photograph: Claire Fletcher Collection from artifacts of Trooper REGINALD PHILIP FILLEUL NZMR and I.C.C.
Trooper REGINALD PHILIP FILLEUL sends the photo above to a childhood friend in N.Z. - on the obverse is written:
"I [had] anassi, old Bedouin Guide to the Intelligence Party on Sudanese Camel
in the foreground and Trooper P. Bell on the big Bikaner camel in the rear.
Taken March 1917. R.F."
Clarie Fletcher writes to our NZMR Association President Greg Bradley:
I was most interested in the NZ Mounted Rifles site.
My mother died recently and she left me letters and photos sent to my grandfather from his childhood friend.
The letters are from his inducton at Featherston camp in april 1916 until his death November 1917. He is buried in Beersheba War Cemetery. I have been trying to find out how to get his service records, maybe you could help me.
As far as I can work out he was an only child, his mother already dead and his father in 1919.
The letters although short in great detail are an account of his journey. I would like to share these and the photos but have not much trust in the safety of museums.
Trooper REGINALD PHILIP FILLEUL
16291, 16th Coy. New Zealand Bn. Imperial Camel Corps
Died 7th November 1917.
My grandfather treasured these letters from his friend for ninety years. I feel so sad that no-one has told his story.
One of the photos.
Left: The Headstone of Trooper R.P. Filleul marks the place of his burial in the CWGC Cemetery at Beersheba, Israel. Grave reference A.12.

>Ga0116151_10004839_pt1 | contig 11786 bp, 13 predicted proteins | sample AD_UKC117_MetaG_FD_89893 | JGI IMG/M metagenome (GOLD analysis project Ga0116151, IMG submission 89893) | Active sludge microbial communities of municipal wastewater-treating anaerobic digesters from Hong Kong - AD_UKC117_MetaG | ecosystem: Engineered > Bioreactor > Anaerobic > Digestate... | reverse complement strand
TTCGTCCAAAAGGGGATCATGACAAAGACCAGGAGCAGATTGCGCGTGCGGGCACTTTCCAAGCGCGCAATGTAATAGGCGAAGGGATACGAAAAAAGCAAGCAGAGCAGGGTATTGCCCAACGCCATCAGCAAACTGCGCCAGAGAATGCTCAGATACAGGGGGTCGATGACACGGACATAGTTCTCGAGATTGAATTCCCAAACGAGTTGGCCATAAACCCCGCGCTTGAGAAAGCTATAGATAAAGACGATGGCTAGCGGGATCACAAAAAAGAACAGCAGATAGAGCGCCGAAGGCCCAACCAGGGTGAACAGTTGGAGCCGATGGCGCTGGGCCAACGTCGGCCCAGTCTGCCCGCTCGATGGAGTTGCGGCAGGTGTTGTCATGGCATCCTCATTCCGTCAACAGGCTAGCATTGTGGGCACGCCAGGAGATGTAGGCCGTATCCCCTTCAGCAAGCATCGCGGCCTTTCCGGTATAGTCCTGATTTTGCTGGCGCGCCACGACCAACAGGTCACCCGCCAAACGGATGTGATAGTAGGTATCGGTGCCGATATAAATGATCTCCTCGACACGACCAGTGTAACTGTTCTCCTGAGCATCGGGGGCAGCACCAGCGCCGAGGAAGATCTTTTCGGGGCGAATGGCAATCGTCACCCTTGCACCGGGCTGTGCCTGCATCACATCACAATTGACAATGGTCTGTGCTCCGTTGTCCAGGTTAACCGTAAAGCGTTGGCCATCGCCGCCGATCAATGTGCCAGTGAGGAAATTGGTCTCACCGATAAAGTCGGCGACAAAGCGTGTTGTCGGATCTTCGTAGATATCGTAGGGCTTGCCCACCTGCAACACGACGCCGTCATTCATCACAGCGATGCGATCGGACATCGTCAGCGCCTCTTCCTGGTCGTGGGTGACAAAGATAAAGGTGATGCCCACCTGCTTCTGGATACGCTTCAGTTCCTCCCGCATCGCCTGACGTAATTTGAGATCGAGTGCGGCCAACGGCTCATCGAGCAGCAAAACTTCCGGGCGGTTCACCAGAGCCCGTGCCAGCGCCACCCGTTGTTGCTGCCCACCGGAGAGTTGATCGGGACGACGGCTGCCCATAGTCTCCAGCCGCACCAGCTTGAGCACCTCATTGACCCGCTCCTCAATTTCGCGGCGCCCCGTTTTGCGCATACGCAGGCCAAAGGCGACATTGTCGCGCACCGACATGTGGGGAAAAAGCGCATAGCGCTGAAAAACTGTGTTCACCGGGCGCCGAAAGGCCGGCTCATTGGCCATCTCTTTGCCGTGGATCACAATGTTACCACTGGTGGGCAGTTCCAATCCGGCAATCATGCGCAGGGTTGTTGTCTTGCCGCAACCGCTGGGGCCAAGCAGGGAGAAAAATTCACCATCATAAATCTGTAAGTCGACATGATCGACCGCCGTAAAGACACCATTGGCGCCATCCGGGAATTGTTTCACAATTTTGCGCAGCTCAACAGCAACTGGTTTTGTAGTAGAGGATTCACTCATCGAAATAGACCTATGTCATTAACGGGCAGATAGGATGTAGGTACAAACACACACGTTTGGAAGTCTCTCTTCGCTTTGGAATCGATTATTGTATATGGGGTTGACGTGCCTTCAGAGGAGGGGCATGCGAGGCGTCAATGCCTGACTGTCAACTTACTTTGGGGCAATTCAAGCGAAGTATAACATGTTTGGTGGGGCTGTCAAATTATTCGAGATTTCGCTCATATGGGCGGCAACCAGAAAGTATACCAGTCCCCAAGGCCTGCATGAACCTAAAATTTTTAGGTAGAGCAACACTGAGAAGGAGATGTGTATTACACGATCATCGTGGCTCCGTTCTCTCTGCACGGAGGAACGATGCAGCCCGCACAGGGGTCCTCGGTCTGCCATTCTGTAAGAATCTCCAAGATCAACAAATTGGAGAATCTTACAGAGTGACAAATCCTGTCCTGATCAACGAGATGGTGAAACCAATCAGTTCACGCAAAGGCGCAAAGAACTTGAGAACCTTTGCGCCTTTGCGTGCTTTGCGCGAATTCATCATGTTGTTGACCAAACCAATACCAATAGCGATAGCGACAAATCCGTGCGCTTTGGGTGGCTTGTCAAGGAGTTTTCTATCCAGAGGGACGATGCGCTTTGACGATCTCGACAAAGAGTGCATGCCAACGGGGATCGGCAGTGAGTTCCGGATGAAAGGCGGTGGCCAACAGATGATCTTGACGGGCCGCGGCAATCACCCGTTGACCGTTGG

Right: Jonathan Paynter sent in a wonderful line drawing inspired by the photograph of Trooper Bell signalling from the camel's back.
We can see the trooper using a single flag to transmit a message by "Wagging" - that is, using the left and right side of his body to represent the longs and shorts of Morse Code. Article on a Wagging School HERE
Photo: Auckland Weekly News 1917
Army Records show Reginald died of wounds received during action on the 7th November 1917. Probably at Khuwilfeh, north of Beersheba.
I found his name misspelled in a number of records, but finally found his Army records under "Filleu" on the NZ Government Archway site (Archives)
If you enter "Reginald Filleul" in the appropriate box it will take you to his Army file.
File is 10 megabytes to download
Reginald Philip Filleul
Rank Last Held:
Date of Birth:
First Known Rank:
Occupation before Enlistment:
Next of Kin:
Philip John Filleul (father), Rosebank Road, Avondale, Auckland, New Zealand
21st Anniversary issue
penny and half-penny
50th Anniversary issue
4 penny and 5 penny
90th Anniversary of
A LETTER FROM AUSTRALIA
I saw your postings last year about this gentleman. He was the grandson of Frederick Ferrar by his second wife Emma Harvey. Frederick’s first wife was my ggg [great times 3] grandmother’s sister.
I have been researching Harvey, who died in a car accident in 1950. I estimate his birth date as 1893, so he might not be as young looking as we think. Curiously I cannot find a birth registration in South Australia where he was probably born. His parents married there in 1890 and his siblings were all born there..
Can you tell me where I can find his service records on line?
Many thanks and regards
Thanks Gary for your input, much appreciated - every item is a little more to the giant Mounted Rifles Jig-saw puzzle. In many instances one seemingly unrelated item helps another researcher.
Harvey's Military Service record is available by entering "75567 Harvey Watson Ferrar" HERE on this page at the New Zealand Government Archives, called ARCHWAY. His record is a PDF download of 2.8 megabytes.
Our original item and debate on Trooper Ferrar may be read on "The Last Trooper" posted November 2010